The process of lockdown and pre-planning for this took most businesses by surprise, very few had a global pandemic plan in their emergency contingency planning process.
Most businesses, particularly office based ones have managed to adapt to the situation quite quickly albeit with support of their teams, IT support and an allowance on flexibility.
We do not yet know exactly when the lockdown will ease. With infection rates starting to reduce, there is a glimmer of light at the end of the tunnel, but it is clear that the office working environment may not go back to ‘normal’ for quite some time.
At Formed Architects we are working with our customer base to start planning for the ‘new normal’, using this time to consider what the new workplace will mean for each business. This is likely to mean considering the viability of having office space, working with your respective teams to understand relative fears and concerns and introducing some creative architectural design solutions that allow for a productive and safe workplace to meet your needs as business.
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The solution will vary subject to the needs of your business and will require a holistic approach. Many lease agreements will have some time to run before expiry, so just concluding that everyone can work from home is not going to be the solution unless you are comfortable with mothballing the office work space and can afford to do this. Yet, most offices are not designed for social distancing and working two metres apart, nor are common areas considered relative to the spread of a virus that you may not even know you have.
So how can you take measures now to help design the space to meet these changing needs? Of course, each scenario should be considered specifically for the operational needs of each business, but here are some points to consider:
Cost reduction measures
Think about measures that can be taken to reduce your overheads in relation to your office space.
Can the workspace you occupy be reduced without undue penalty?
Is subletting permitted? If so, can you safely split the space and let the surplus to another company in a similar situation (perhaps one that compliments your business). By reducing your desk space, while observing social distancing measures, you will have to encourage rota working, with teams working from home perhaps 3-4 days a week and coming in one day using a generic desk to work from when in the office. We would recommend this over simple staggered times and hot desking as daily sanitisation of the workspace will help to reduce potential virus spread and ease associated fears. You will, of course, want to consider how ‘generic’ hot desks affect people in their workspace, potentially impacting productivity and sense of worth within the business.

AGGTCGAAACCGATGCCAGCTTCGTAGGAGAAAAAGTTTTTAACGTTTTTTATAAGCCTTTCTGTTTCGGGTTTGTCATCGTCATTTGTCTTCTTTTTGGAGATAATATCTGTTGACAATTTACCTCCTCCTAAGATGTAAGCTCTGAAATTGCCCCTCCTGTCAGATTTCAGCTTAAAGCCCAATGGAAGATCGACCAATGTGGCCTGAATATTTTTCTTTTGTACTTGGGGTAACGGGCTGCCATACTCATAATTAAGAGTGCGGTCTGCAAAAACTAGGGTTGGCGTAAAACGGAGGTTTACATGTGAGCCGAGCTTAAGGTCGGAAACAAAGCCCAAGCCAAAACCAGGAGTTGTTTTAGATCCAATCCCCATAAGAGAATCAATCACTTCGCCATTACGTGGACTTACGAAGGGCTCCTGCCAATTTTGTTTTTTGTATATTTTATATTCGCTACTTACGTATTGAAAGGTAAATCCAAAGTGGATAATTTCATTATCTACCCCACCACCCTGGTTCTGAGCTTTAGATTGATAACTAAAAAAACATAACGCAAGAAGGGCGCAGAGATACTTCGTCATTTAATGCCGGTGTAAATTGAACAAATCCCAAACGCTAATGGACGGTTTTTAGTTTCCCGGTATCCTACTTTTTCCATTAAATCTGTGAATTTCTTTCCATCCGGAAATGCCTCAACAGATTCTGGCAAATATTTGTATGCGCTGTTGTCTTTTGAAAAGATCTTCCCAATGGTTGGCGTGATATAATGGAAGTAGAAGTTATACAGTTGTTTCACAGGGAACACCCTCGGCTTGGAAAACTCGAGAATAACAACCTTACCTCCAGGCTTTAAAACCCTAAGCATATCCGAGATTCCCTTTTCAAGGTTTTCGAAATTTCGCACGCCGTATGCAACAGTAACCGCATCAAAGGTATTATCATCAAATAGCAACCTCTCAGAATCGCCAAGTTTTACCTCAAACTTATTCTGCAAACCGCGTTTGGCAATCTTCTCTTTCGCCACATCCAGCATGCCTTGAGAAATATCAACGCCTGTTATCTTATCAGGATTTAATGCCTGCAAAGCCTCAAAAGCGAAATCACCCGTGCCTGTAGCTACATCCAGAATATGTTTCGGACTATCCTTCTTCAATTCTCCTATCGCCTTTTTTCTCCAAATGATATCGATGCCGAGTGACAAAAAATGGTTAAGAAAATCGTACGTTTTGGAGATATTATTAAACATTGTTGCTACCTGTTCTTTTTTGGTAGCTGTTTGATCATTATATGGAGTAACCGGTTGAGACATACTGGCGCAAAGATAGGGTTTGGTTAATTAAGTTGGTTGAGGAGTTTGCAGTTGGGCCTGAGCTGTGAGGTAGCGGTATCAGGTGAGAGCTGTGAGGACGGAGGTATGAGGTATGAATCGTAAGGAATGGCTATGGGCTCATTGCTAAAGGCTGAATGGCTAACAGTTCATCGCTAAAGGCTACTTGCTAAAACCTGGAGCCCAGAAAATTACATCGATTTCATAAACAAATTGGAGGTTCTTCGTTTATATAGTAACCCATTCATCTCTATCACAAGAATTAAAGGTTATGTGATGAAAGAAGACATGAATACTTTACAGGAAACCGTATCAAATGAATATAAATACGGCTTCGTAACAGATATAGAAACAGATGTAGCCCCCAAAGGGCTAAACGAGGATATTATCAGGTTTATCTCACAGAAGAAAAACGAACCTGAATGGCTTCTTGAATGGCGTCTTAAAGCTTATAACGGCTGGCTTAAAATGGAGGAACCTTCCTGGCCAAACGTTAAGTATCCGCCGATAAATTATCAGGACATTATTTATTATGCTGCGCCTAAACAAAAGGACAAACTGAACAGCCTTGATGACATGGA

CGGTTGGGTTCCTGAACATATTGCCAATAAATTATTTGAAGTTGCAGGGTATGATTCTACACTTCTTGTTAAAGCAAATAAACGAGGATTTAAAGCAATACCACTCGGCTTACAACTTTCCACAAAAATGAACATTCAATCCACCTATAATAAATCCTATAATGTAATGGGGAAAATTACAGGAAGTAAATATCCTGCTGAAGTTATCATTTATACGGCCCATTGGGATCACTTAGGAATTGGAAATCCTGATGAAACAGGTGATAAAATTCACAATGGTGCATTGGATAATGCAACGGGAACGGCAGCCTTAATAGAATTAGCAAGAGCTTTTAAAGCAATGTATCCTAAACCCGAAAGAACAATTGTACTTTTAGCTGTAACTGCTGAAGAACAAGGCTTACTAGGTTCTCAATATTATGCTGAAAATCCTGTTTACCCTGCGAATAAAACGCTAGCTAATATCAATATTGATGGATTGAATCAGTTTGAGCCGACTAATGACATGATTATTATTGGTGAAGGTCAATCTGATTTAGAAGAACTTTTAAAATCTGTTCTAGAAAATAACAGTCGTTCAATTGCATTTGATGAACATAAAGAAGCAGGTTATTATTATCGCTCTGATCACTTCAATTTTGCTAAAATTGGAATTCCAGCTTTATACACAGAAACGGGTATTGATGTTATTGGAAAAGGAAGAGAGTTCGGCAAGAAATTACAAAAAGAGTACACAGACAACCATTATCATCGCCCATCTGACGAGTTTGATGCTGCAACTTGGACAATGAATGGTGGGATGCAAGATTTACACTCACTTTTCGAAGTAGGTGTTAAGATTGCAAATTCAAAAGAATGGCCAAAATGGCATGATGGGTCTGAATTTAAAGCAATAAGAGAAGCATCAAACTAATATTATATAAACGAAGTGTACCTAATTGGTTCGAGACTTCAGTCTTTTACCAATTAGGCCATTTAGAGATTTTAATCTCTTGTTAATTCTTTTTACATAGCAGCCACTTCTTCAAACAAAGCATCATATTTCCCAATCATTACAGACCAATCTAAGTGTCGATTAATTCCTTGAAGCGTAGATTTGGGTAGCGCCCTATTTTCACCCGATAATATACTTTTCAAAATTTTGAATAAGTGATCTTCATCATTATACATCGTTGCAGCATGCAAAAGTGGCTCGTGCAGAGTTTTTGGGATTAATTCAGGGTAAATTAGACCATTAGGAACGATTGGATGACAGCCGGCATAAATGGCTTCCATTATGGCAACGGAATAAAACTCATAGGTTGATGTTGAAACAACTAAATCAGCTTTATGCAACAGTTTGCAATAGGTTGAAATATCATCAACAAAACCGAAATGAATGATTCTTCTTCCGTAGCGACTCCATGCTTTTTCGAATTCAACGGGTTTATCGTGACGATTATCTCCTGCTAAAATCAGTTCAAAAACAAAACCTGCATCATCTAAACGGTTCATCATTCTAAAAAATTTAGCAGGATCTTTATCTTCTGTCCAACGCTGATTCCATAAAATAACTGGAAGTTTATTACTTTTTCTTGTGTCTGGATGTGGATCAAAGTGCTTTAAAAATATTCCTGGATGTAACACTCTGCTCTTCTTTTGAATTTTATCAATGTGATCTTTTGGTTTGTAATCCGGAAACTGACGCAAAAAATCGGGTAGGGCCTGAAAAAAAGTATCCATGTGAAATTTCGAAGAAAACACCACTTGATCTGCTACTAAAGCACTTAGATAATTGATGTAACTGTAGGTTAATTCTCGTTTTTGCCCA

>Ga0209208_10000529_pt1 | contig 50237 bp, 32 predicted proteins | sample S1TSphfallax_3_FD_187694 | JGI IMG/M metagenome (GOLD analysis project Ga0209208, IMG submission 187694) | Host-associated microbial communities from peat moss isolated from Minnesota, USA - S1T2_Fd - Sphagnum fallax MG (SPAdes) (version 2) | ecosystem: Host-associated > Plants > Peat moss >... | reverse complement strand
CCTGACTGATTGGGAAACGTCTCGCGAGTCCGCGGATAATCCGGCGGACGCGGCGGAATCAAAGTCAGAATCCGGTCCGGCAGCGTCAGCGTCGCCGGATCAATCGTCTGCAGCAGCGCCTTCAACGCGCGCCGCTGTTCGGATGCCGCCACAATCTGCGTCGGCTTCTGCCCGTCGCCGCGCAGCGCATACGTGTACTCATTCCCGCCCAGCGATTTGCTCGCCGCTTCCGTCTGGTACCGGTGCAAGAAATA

Image credit AgriLife Today
Fear alleviating measures
After a sustained period of lockdown, social distancing and in some cases self-isolation, it will be strange for many people to be back in a busy working environment and many may be fearful of being in close physical proximity to other people again. There will be certain amount of fear allaying measures that will need to be addressed.
Spatial layouts – review these to discover what is possible in terms of keeping two metres apart. This may be easier in some offices but how can this be managed in hallways etc.
Temperature measuring points in entrances – how can these be integrated within the existing infrastructure in a way that they are not imposing ‘bolt-ons’, but assuring and safe to operate.
Communal areas – tea stations and kitchens – how can small measures in these spaces help reduce spread of a virus without the need for increased cleaning. From turning on the tap to boiling the kettle, these regular touch points are all areas where there will be underlying concerns around virus transmission.
Welfare facilities – The toilets and shower rooms are also areas that you will want to consider for safe use. Shower rooms are likely to get more use as people continue to cycle to avoid public transport – what measures can you put in place to help with safe use between each user, that can be enhanced with the physical design of these spaces relative to the way that they are used?
Income generating measures
Look again at your overall asset(s). Could a secondary or passive income be generated? Typically, this will only apply when you own the freehold, but for leaseholders, you may consider working in tandem with your landlord who may be struggling with rent collection.
Now may be the time to consider other ways that the building as an asset can make you money. This may be looking at converting the building into residential units or another use and can be done in tandem with keeping the space that you now need. You don’t necessarily need to develop the space, obtaining planning permission in the first instance will open it up to the option of selling that portion with planning.
If you are in a high street location and you have space above the unit, you may consider getting planning for the air space. Again, you do not need to build this yourself, but it can be sold on with permission for someone else to develop.
Image credit People Matters
Planning rules around conversion and air space are specific, but we can discuss your needs to understand viability around this and what may be possible relative to your specific site.
This is just a small summary of things that you may want to consider around your physical workspace and the needs of your teams and sustaining your business whilst we come out of lockdown.
Formed Architects are currently working with businesses to discuss, design and deliver options that will enhance performance as we come out of this transitional period. To understand a bit more about how we can help you please get in touch to discuss your needs at email@example.com
Source: MSDUK News